In the first point, I think back on my time as a product manager at YouTube. I was responsible for running the YouTube homepage, at the time the third most-trafficked page on the Internet. I was also responsible for YouTube accounts (how users logged into YouTube – to access their channel, recommendations, playlists, etc.) – users had the option of logging in with their YouTube account (which predated the Google acquisition) or their Google Account. It was confusing to users, and it was a technical mess on the back-end – especially when users had both a YouTube account and a Google account that shared the same Gmail address. Eliminating the confusion and standardizing on one way to log into YouTube was a key goal – indeed, it became a YouTube-level OKR that Larry Page elevated to a Google-wide company-level OKR.
The entire story is told in John Doerr’s Measure What Matters book, if you’re interested (pages 48-49). I’m sharing it here to note that we (my engineering team and I) had done the legwork ahead of setting our quarterly OKRs, and we knew that it would take six months to deliver the finished result. Larry listened to our plans, agreed with the outcome (eliminating YouTube logins, standardizing on the Google Account for all authentication), and had just one edit: we had three months, not six. (Yay?)
In that case, we weren’t really wrong: doing it right, tying up all loose ends, etc. would have taken the full six months. But Larry looked at the outcome and knew that delivering it more quickly would be enormously important to a number of other initiatives (both at YouTube and Google). He was comfortable accepting trade-offs (technical debt, or other, less important deliverables getting deprioritized to accelerate our work) – and by elevating our work to a company-level OKR, he communicated to the rest of the company just how important this was. In this case, the ambition baked into the OKR was the forcing function to get the team to reevaluate the constraints we believed we had – and allowed us to deliver on time a full three months sooner than we would have originally delivered. (OK, technically we delivered one week into the following quarter. Thanks to John Doerr for memorializing that OKR miss for posterity in a NY Times bestseller!)
On the second point: one of my favorite posts on this subject is from Hunter Walk from 2013: Manager OKRs, Maker OKRs: How I’d Change Google’s Goal Setting Process:
“Quarterly goals?” Why are three months the right duration for building features, why not two months or four months? And there was the amusing “last week of quarter” push to try and ship all the features you’d committed to ~90 days earlier.
I won’t quote the entire post – it’s well worth your time if you’re interested in this topic. High level, Hunter proposes three buckets for goals:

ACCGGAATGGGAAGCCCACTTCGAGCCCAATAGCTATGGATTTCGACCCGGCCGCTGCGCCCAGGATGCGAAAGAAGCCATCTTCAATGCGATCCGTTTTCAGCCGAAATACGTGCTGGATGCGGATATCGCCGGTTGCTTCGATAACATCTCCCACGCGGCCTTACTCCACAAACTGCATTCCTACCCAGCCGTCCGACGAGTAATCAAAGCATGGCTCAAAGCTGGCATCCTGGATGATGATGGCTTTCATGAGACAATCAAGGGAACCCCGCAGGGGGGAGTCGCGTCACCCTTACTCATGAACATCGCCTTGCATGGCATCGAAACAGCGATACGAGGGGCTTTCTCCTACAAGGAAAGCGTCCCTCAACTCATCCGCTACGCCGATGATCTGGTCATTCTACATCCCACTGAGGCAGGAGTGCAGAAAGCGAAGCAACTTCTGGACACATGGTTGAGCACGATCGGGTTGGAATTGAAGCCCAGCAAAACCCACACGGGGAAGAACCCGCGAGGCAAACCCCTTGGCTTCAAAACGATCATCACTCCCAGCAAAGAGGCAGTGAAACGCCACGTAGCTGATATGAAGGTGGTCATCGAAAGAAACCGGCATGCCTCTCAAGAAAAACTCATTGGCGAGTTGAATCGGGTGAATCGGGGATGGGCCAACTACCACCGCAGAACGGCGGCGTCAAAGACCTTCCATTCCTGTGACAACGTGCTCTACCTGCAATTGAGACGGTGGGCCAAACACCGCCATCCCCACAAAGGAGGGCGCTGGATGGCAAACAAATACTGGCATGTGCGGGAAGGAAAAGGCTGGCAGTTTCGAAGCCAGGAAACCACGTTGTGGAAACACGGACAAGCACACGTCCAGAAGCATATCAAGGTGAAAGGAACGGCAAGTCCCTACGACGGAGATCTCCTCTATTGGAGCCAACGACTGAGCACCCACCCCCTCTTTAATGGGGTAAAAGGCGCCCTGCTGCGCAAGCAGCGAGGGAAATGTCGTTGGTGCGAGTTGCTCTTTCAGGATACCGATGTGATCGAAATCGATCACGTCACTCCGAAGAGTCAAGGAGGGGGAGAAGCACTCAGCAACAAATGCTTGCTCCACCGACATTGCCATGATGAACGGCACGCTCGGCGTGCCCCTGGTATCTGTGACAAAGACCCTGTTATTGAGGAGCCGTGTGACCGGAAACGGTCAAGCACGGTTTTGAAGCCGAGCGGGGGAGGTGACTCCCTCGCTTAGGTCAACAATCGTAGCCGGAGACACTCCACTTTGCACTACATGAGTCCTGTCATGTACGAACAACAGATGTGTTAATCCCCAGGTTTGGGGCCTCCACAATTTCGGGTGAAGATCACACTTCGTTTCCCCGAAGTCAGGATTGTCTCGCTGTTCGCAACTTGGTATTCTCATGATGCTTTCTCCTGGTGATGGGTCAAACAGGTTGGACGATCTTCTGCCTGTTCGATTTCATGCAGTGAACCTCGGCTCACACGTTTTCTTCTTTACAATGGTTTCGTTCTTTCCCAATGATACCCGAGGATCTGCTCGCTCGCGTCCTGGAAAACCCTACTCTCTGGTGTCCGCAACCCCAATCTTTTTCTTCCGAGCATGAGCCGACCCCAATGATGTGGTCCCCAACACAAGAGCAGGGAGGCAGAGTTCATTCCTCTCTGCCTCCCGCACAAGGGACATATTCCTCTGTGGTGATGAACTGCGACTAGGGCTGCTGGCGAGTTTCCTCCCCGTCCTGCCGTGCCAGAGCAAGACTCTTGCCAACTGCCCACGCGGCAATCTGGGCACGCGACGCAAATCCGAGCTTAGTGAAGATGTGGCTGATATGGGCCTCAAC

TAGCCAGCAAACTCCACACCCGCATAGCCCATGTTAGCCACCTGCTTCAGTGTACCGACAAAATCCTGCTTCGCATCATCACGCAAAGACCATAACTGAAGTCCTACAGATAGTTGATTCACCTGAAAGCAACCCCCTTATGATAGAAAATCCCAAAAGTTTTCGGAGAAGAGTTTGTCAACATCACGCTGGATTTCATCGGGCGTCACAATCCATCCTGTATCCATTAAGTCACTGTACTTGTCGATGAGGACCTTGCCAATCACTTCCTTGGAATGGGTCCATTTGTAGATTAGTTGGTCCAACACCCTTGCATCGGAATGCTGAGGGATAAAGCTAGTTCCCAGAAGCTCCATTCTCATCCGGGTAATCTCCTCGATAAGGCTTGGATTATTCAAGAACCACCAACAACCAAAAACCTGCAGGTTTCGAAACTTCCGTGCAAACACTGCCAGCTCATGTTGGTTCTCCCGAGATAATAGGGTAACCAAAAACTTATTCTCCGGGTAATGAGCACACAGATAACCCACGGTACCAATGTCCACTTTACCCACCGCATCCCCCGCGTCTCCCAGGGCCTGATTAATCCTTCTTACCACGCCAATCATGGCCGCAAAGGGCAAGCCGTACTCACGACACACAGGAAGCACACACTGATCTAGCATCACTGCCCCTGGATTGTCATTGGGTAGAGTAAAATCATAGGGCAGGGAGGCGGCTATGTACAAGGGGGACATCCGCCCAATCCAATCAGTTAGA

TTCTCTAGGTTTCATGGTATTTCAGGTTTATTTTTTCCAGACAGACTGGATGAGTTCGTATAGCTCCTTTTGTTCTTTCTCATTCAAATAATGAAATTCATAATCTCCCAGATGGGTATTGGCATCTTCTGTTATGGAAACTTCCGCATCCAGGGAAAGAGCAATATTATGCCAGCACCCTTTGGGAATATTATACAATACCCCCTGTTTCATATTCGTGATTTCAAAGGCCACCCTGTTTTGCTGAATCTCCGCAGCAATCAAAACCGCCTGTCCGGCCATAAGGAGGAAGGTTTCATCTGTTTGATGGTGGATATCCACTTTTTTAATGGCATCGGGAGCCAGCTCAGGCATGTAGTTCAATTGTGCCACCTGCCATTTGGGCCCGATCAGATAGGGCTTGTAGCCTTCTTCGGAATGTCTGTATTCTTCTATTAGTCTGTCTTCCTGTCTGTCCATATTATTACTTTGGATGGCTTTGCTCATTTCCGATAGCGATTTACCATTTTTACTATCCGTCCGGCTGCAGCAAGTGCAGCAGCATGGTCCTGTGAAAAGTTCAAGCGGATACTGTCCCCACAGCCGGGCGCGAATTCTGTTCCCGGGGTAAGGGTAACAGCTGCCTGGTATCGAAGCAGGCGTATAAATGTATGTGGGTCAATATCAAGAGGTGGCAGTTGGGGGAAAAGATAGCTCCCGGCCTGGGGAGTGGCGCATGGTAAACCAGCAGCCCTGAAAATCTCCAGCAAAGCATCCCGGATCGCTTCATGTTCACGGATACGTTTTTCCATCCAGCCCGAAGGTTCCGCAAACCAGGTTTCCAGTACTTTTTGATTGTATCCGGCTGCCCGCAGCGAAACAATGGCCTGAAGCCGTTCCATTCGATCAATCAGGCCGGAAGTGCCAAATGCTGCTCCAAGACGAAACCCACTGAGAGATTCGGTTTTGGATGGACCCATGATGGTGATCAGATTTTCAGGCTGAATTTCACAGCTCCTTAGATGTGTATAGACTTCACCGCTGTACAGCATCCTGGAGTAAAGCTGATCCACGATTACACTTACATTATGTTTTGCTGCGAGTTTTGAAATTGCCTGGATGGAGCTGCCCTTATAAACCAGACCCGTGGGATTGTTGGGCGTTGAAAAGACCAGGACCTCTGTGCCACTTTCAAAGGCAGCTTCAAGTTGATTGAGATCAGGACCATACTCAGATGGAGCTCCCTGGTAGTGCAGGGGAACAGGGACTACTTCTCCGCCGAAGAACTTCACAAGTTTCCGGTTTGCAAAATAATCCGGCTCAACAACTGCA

- One Month – “What are we building this month” is the key question.
- “N+12 Months” – “What will our product and business look like a year from now?”
- Minimal Quarterly/Annual KPIs
I haven’t worked with an approach like the one Hunter lays out – as he notes, we didn’t use this approach when I worked for him at YouTube. And for many of the companies / organizations I’ve worked with, the quarterly cadence seems to work well. But the premise of his suggestion is to fit the timeframe to the organization’s needs – rather than the other way around. Which I think does a good job of addressing the theme behind Jeff and Balaji’s questions: if the 90 day calendar is inhibiting the team’s execution, you shouldn’t let the OKR framework be so rigid that it forces unnatural commitments. Approach it like an OKR exercise: start with the end in mind (what outcome are we trying to achieve?) and let that guide you to the best tactic (timeframe, cadence, etc.).
Back to Jeff and Balaji’s questions that started this post:
When a team is really pushing hard to get V1 out the door in the quarter it can be both helpful to make that a company level OKR to drive focus and re-enforce the importance of the project BUT hard to really have the right metrics. Often the metrics end up being silly versions of binary (eg first 10 users – where 1 user isn’t really a .1 and 20 isn’t really a 2) or aren’t really on point to the true objective. (emphasis mine)
In that case, I’d focus on what Jeff calls the true objective. If the objective is crafted well enough to give everyone a sense of what the goal is (we’re launching the product to achieve [X], we won’t know if we got there until after we’ve launched the product, so our goal for this quarter is to launch [X]), that’s not terrible. (Indeed, my YouTube example above illustrates this pretty well. We had some key results around increasing the logged-in percentage of sessions on youtube.com, but we wouldn’t know whether we got there until we’d had a chance to observe the impact of that launch months later. Ultimately we scored ourselves on our launch, not the post-launch effects.) The mistake teams often make is to understand that the launch is in service of some other goal, but they never go back and ask whether the launch actually produced the desired outcome. They just take the win for getting the launch done and move on. Bottom line? If the launch itself is sufficiently clarifying for the team about what needs to happen, and why, go with it. But make sure everyone revisits the post-launch environment to confirm that the outcomes track with what you wanted.